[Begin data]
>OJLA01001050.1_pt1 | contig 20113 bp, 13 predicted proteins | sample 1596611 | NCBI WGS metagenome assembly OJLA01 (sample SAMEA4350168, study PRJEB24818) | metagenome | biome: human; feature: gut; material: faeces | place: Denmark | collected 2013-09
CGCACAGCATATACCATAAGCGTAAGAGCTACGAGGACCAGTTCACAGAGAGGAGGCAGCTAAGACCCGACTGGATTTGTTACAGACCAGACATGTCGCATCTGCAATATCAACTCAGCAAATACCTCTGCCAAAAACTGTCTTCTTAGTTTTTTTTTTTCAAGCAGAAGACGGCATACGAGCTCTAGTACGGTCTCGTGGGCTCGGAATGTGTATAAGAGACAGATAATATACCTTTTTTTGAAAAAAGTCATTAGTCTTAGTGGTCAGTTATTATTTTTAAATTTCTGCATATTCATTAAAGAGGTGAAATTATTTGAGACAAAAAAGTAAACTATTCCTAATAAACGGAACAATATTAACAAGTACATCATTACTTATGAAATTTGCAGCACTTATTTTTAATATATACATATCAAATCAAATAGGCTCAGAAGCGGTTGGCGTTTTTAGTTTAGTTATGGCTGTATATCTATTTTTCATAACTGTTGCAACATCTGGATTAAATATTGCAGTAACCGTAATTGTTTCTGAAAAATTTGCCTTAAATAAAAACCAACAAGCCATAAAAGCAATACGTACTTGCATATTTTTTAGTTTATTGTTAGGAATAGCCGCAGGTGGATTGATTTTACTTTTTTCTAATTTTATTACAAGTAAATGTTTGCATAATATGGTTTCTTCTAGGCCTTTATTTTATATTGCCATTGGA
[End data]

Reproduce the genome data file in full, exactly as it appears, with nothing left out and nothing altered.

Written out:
>OJLA01001050.1_pt1 | contig 20113 bp, 13 predicted proteins | sample 1596611 | NCBI WGS metagenome assembly OJLA01 (sample SAMEA4350168, study PRJEB24818) | metagenome | biome: human; feature: gut; material: faeces | place: Denmark | collected 2013-09
CGCACAGCATATACCATAAGCGTAAGAGCTACGAGGACCAGTTCACAGAGAGGAGGCAGCTAAGACCCGACTGGATTTGTTACAGACCAGACATGTCGCATCTGCAATATCAACTCAGCAAATACCTCTGCCAAAAACTGTCTTCTTAGTTTTTTTTTTTCAAGCAGAAGACGGCATACGAGCTCTAGTACGGTCTCGTGGGCTCGGAATGTGTATAAGAGACAGATAATATACCTTTTTTTGAAAAAAGTCATTAGTCTTAGTGGTCAGTTATTATTTTTAAATTTCTGCATATTCATTAAAGAGGTGAAATTATTTGAGACAAAAAAGTAAACTATTCCTAATAAACGGAACAATATTAACAAGTACATCATTACTTATGAAATTTGCAGCACTTATTTTTAATATATACATATCAAATCAAATAGGCTCAGAAGCGGTTGGCGTTTTTAGTTTAGTTATGGCTGTATATCTATTTTTCATAACTGTTGCAACATCTGGATTAAATATTGCAGTAACCGTAATTGTTTCTGAAAAATTTGCCTTAAATAAAAACCAACAAGCCATAAAAGCAATACGTACTTGCATATTTTTTAGTTTATTGTTAGGAATAGCCGCAGGTGGATTGATTTTACTTTTTTCTAATTTTATTACAAGTAAATGTTTGCATAATATGGTTTCTTCTAGGCCTTTATTTTATATTGCCATTGGA